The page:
Digital Health at Scale: The Payor Perspective

The COVID-19 pandemic has catalyzed efforts by health insurers to expand reimbursement for telehealth services and digital health tools, and develop and invest in their own digital health technology. Health insurers, who increasingly play a hybrid role of payor, innovator and provider, have a vested interest in helping consumers manage chronic diseases and engage in preventive care from home, both during the public health emergency and after.

Joined by leaders from Humana, Oscar, and Medorion, we discussed the role of health insurers in the evolving digital health market, reimbursement pathways for digital tools and innovative partnerships between technology companies and health insurers. Click here to listen to the webinar recording, and read on for highlights from the program.

PROGRAM INSIGHTS

  • COVID-19 has accelerated the integration of digital health into the traditional health insurance framework. Pre-COVID-19, health insurers were using digital health tools to help their members find providers, access care and manage health conditions. COVID-19 has hastened health plans’ efforts toward vertical integration of digital health technology. Health insurers at the forefront of this effort are focused on creating a consumer-centric, digitally enabled and fully integrated healthcare ecosystem to enhance the member experience, bend the cost curve and carve out an essential (and expanded) role for themselves in the future of healthcare. As consumer behavior continues to change as a result of COVID-19, health insurers will have to be responsive to the way their members are getting care and interacting with the healthcare system.
  • Health insurers are uniquely situated to leverage digital health technologies. Data-driven technology is only as good as the data behind it. Due to the critical role health insurers play in paying for healthcare services, they have insight into member patterns of care and utilization that can be used to target interventions, influence member decision-making and improve health. Investments in digital tools and analytics, as well as strategic partnerships with technology companies, will allow for increased leverage of this valuable data, improved integration of member health information and enhanced member engagement.
  • Interoperability with existing health IT systems is crucial to break down barriers to digital health implementation. Healthcare has been grappling with data interoperability challenges for decades. To scale and make the information from digital tools actionable as part of a larger care plan, digital health platforms must also be interoperable with existing health IT systems. Interoperability will also allow insurers to gather a more complete picture of a member’s longitudinal health data and enable them to better support member health.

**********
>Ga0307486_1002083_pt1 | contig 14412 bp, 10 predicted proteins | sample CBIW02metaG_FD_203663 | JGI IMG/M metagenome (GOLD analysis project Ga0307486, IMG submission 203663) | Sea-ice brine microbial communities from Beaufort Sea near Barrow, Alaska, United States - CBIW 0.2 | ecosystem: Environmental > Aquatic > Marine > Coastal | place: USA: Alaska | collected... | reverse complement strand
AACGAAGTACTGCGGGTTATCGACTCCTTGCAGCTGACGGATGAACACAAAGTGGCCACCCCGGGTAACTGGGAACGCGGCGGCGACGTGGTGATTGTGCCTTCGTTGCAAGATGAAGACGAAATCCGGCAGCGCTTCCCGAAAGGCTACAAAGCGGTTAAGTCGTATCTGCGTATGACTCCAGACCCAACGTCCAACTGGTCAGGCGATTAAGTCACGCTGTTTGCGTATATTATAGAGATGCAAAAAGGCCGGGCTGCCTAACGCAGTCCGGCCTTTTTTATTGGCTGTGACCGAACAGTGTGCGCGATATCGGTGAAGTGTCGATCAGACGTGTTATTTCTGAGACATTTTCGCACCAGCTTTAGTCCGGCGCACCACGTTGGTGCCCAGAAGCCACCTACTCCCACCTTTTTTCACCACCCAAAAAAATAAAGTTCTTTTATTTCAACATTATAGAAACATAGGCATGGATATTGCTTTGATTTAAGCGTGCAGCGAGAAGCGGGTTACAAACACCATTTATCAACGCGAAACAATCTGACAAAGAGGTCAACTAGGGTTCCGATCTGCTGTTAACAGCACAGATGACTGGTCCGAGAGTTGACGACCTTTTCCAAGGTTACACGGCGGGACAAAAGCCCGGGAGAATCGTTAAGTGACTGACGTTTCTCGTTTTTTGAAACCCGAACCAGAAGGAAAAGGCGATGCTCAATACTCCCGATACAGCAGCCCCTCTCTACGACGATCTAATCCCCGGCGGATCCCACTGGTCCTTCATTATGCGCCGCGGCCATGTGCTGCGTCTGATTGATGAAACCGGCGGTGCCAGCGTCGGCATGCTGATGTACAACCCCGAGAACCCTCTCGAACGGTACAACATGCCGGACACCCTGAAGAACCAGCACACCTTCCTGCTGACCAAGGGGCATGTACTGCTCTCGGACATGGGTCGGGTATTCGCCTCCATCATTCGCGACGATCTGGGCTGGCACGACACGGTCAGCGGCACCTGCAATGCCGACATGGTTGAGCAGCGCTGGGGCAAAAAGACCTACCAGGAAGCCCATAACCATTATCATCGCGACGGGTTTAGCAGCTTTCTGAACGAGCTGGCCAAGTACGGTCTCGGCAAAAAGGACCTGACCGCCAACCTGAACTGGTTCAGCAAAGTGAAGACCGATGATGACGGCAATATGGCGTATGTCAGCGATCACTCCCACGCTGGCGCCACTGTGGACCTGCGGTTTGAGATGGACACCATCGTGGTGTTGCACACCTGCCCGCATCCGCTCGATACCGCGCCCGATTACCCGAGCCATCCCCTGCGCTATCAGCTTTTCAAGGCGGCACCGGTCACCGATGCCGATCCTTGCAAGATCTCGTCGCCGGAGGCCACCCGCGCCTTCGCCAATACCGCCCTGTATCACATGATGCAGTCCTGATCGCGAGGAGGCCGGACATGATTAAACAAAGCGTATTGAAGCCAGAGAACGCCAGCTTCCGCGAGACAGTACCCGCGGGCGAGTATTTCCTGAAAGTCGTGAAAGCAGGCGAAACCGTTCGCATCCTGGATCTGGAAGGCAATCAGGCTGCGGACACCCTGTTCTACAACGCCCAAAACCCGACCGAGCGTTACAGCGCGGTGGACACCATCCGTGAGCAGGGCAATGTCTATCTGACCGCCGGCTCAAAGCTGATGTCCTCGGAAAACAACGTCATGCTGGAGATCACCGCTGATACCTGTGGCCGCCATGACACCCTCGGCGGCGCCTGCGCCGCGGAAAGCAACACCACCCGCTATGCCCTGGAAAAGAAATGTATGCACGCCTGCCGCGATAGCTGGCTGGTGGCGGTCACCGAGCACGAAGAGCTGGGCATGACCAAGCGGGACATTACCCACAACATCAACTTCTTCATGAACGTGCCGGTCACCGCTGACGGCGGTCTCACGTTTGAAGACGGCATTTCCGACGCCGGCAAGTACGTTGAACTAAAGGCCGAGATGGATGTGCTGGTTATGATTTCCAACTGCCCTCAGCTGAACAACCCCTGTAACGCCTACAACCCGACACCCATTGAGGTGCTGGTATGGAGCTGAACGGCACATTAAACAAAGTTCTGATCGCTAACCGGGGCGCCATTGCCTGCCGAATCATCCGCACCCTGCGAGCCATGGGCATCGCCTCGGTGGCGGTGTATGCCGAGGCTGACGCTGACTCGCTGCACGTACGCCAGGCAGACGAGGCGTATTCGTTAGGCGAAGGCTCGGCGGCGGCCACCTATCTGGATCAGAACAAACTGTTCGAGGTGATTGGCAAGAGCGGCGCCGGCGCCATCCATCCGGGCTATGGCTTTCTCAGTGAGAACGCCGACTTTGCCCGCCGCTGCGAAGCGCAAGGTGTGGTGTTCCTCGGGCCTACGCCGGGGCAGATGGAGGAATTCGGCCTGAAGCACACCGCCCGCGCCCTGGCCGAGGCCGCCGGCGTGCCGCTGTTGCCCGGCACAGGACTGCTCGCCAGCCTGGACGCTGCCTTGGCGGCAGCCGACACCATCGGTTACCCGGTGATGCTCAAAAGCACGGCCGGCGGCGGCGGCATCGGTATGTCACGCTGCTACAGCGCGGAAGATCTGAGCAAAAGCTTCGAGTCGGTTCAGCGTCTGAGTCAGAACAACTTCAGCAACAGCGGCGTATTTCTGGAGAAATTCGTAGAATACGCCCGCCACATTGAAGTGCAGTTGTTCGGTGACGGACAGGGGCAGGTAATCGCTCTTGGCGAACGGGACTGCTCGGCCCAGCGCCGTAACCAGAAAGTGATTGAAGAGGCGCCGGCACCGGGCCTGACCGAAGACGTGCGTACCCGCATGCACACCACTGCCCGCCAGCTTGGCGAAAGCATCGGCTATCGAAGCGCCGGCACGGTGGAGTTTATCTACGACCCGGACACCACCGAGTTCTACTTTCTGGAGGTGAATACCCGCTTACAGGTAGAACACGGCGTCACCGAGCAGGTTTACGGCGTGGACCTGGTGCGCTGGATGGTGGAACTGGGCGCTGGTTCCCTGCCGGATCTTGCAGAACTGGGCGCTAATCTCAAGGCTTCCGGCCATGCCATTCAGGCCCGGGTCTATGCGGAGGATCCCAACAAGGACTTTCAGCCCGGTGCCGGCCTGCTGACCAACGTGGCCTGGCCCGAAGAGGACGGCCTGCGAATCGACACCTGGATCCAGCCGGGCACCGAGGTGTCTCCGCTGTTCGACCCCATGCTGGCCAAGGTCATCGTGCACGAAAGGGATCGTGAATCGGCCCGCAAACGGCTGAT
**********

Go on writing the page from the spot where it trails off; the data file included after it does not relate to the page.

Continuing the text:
• Health insurers and their legal teams will need to remain nimble amidst the rapidly changing regulatory environment. Keeping up with changing regulations during the COVID-19 public health emergency while planning to scale up in terms of technology implementations is a delicate balance. Though federal, state and local agencies appreciate that digital health tools and telemedicine have much potential in terms of patient care, health insurance companies remain vigilant of privacy and security risks and continue to be constrained in their ability to provide members with devices and other technologies that facilitate access to digital tools.
  • Reimbursement pathways over the lifecycle of the digital tool must be a critical consideration. It is critical that digital health technology developers understand how the technology will be used within the healthcare ecosystem in order to evaluate potential reimbursement pathways that will support development and ongoing operation of the tool. Examples include supporting a health insurer’s care management functions versus providing a direct medical service to members. Developers targeting reimbursement from health insurers should think about the health are regulatory landscape very early in the development process and craft a product that does not require later modifications in order to achieve compliance.

 

Kate McDonaldKate McDonald
Kate McDonald focuses her practice on transactional and regulatory counseling for clients in the health care industry, with particular focus on federal and state health care government programs and the intersection between health care payors and providers. Kate regularly advises health insurers, health maintenance organizations (HMOs), health care government contractors, health care providers and other clients on compliance with health care laws and regulations, particularly in connection with Medicare Advantage, Medicare Part D, Medicaid managed care, the Affordable Care Act, state insurance laws, and state licensure and professional practice regulations. Read Kate McDonald's full bio.


Marshall E. Jackson, Jr.Marshall E. Jackson, Jr.
Marshall E. Jackson, Jr. focuses his practice on transactional and regulatory counseling for clients in the health care industry, as well as advises clients on the legal, regulatory and compliance aspects of digital health. Marshall provides counseling and advice to hospitals and health systems, private equity firms and their portfolio companies, post/sub-acute providers, physician practices, and other public and private health care companies in a variety of complex transactions and health regulatory compliance matters. Read Marshall Jackson's full bio.


Winnie UluochaWinnie Uluocha
Winnie Uluocha advises all segments of the healthcare industry, including hospitals, health systems, pharmacies, private equity investors and their platform companies, and other healthcare clients. Read Winnie Uluocha's full bio: https://www.mwe.com/people/uluocha-winnie/

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